Lydia Leister was a widow and mother of six when the Union and Confederate armies converged on Gettysburg in 1863. Like others in the town, she fled her home during the battle. By the time she returned to her home, she had lost nearly everything.
The Union commanding general, George Meade, had made his headquarters in the Leister home, located on Taneytown Road just over the hill from the Angle. During the Confederate bombardment preceding Pickett’s Charge, shells meant for the Union positions at the Angle overshot and hit Lydia’s property instead, damaging the house and killing soldiers’ horses tied in the yard.
When Lydia returned, she was probably relieved to see that her house still stood, but that feeling must have been dampened by the stench of sixteen horses lying dead around her home and the fact that her fences had all been destroyed. She would have seen that her entire crop of wheat had been trampled into the ground by passing soldiers. She had put in extra wheat that year, hoping to pay off her land. Now, she would be lucky if she had enough to get her family through the winter.
Getting closer to her house, Lydia would have seen that both posts supporting her porch roof had been blown away. Looking up, she would have noticed a hole in her roof, maybe also the hole in the end of her house. Running inside, she would have seen that the shot that came through her roof had knocked out a rafter, and that another shot through her house had destroyed a bedstead. She may even have had water in her house from the July 4th rain, coming through the hole in the roof. Wandering through her house, Lydia would have noticed that all of her food had disappeared, except for a little bit of flour.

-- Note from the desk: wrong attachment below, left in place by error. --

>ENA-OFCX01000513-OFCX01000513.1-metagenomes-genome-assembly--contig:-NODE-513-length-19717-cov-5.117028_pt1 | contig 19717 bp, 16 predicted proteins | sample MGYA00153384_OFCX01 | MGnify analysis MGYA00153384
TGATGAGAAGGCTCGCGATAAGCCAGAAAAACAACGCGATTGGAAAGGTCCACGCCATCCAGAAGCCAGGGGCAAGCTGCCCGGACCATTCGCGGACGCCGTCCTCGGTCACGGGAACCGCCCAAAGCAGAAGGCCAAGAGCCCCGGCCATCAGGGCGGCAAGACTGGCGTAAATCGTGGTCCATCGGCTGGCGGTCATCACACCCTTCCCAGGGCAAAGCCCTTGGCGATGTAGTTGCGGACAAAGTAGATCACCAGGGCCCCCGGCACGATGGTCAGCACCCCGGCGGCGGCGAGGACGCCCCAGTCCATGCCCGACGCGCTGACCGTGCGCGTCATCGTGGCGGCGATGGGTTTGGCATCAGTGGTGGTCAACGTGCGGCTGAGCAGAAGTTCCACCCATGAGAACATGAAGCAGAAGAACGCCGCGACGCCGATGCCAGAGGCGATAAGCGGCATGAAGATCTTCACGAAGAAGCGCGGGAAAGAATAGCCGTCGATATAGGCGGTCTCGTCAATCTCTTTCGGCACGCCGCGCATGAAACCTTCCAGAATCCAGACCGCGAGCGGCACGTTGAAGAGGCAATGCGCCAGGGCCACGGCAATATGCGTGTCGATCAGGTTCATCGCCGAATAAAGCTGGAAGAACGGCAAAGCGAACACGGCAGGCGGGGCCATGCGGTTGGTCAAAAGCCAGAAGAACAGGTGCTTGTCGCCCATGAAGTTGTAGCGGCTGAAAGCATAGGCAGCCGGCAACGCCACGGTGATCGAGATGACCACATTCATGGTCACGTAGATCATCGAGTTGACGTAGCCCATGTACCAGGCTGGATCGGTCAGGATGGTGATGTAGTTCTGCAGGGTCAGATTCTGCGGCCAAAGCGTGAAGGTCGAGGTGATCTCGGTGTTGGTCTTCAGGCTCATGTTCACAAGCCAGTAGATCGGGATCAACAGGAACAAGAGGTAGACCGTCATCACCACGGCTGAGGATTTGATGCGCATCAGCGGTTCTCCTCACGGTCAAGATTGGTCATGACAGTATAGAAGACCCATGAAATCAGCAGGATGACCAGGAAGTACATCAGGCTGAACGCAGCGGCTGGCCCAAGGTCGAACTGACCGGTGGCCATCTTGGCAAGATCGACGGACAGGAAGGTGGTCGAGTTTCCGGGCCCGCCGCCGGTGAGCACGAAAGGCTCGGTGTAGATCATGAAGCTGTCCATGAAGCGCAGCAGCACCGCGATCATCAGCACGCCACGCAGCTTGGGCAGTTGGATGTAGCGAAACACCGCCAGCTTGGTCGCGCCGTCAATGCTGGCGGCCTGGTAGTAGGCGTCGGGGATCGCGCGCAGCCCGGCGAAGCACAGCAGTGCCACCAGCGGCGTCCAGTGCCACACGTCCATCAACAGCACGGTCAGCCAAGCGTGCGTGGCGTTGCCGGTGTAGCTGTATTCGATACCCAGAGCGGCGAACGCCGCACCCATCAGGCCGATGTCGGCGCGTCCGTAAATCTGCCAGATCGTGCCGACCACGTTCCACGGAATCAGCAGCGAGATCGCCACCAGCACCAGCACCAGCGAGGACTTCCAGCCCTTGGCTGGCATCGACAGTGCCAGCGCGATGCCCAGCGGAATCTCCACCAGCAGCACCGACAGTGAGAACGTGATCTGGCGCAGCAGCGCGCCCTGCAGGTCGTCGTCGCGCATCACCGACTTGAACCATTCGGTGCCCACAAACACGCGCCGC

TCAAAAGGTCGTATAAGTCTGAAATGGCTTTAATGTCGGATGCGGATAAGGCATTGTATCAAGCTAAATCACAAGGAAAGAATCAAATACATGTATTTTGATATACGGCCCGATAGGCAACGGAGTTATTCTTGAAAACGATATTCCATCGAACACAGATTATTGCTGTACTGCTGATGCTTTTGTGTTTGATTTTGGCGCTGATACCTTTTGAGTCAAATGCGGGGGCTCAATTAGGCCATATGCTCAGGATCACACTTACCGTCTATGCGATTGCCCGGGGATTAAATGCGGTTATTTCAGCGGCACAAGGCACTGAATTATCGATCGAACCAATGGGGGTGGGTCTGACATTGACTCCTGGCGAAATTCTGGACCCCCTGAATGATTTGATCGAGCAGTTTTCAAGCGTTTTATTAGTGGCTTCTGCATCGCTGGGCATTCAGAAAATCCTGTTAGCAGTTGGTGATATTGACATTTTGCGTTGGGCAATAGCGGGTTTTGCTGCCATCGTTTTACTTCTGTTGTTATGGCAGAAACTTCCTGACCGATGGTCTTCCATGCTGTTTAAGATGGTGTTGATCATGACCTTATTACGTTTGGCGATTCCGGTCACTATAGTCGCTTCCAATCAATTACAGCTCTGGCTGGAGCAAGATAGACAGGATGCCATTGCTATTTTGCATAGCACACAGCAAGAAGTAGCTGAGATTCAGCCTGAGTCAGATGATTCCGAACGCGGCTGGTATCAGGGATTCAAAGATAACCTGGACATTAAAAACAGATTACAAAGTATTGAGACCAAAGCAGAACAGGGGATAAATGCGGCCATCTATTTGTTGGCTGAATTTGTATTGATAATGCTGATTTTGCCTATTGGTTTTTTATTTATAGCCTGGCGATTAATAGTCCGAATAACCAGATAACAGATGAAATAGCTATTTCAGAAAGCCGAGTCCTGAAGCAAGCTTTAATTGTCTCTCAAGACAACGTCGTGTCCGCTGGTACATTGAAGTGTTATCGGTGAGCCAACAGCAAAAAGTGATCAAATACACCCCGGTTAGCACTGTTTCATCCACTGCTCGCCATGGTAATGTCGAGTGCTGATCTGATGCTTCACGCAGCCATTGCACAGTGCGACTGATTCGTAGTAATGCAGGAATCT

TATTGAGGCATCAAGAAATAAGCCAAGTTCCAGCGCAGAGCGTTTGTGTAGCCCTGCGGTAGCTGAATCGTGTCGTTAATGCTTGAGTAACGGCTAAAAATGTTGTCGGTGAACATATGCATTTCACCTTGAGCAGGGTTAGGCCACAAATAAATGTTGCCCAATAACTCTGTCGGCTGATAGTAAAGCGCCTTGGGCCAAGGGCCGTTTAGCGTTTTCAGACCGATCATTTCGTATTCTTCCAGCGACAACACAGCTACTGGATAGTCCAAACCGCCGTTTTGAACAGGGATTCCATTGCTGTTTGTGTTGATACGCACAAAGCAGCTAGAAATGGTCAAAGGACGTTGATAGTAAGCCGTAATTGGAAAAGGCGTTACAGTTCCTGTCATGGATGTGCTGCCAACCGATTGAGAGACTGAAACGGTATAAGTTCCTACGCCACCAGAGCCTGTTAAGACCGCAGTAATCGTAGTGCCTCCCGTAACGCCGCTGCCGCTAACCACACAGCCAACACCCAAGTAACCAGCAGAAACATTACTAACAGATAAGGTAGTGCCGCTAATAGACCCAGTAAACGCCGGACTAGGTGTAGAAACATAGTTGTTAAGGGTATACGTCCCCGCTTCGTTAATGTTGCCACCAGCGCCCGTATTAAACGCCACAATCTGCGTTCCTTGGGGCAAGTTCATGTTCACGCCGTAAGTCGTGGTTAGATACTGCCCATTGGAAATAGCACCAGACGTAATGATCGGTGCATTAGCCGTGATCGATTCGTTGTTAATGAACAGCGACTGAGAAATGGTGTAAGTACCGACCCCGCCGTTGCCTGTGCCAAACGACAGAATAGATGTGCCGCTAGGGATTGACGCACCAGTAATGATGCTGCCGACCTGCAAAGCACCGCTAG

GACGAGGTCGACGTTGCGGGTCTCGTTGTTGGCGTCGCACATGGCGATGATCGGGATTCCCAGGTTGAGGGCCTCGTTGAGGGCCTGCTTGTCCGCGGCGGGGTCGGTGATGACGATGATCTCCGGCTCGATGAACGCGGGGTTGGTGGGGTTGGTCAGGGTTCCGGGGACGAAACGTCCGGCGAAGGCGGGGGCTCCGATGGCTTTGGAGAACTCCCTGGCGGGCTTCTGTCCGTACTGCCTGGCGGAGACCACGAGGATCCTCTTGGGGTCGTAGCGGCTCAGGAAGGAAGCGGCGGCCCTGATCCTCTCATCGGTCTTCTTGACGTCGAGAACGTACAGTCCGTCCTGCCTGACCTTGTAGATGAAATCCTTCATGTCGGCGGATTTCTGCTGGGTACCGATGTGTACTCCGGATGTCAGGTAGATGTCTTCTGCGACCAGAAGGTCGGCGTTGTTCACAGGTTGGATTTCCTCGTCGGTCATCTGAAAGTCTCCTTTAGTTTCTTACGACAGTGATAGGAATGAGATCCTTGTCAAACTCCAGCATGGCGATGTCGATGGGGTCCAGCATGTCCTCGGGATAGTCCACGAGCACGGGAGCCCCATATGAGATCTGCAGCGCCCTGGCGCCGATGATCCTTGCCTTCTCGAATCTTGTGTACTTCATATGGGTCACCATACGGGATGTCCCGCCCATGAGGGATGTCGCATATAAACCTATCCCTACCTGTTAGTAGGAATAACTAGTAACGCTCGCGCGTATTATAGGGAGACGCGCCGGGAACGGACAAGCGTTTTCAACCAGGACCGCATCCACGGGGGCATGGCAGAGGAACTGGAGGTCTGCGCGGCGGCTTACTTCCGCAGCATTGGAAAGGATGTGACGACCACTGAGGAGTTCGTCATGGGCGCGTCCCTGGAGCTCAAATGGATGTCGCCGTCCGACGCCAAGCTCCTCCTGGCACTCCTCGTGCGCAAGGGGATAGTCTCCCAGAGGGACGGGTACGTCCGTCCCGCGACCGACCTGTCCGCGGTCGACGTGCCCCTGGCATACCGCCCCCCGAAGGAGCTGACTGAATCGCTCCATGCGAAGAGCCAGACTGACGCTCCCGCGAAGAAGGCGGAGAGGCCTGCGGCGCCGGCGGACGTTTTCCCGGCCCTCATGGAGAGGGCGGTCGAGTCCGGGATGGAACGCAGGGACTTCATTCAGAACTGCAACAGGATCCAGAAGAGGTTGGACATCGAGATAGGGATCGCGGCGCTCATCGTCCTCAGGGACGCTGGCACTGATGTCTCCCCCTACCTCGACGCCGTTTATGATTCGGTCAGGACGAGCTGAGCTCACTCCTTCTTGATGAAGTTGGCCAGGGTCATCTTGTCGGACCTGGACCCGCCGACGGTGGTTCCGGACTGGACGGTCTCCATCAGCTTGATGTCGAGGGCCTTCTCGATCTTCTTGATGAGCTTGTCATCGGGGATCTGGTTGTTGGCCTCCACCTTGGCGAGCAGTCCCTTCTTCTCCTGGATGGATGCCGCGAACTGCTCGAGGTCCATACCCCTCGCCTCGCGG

But the loss and destruction did not end for Lydia on July 4th when the army left the area. The rotting horses in her yard spoiled her spring so that she had to have a well dug. Her peach tree was killed when dead horses were burned near it.
By the time a correspondent visited two years later, all Lydia had received for her losses was a few dollars from selling the bones of the dead horses. The correspondent found a woman “centered in her own losses” and caring nothing for the broader picture of what the country may have lost or gained by the battle. Can we blame her?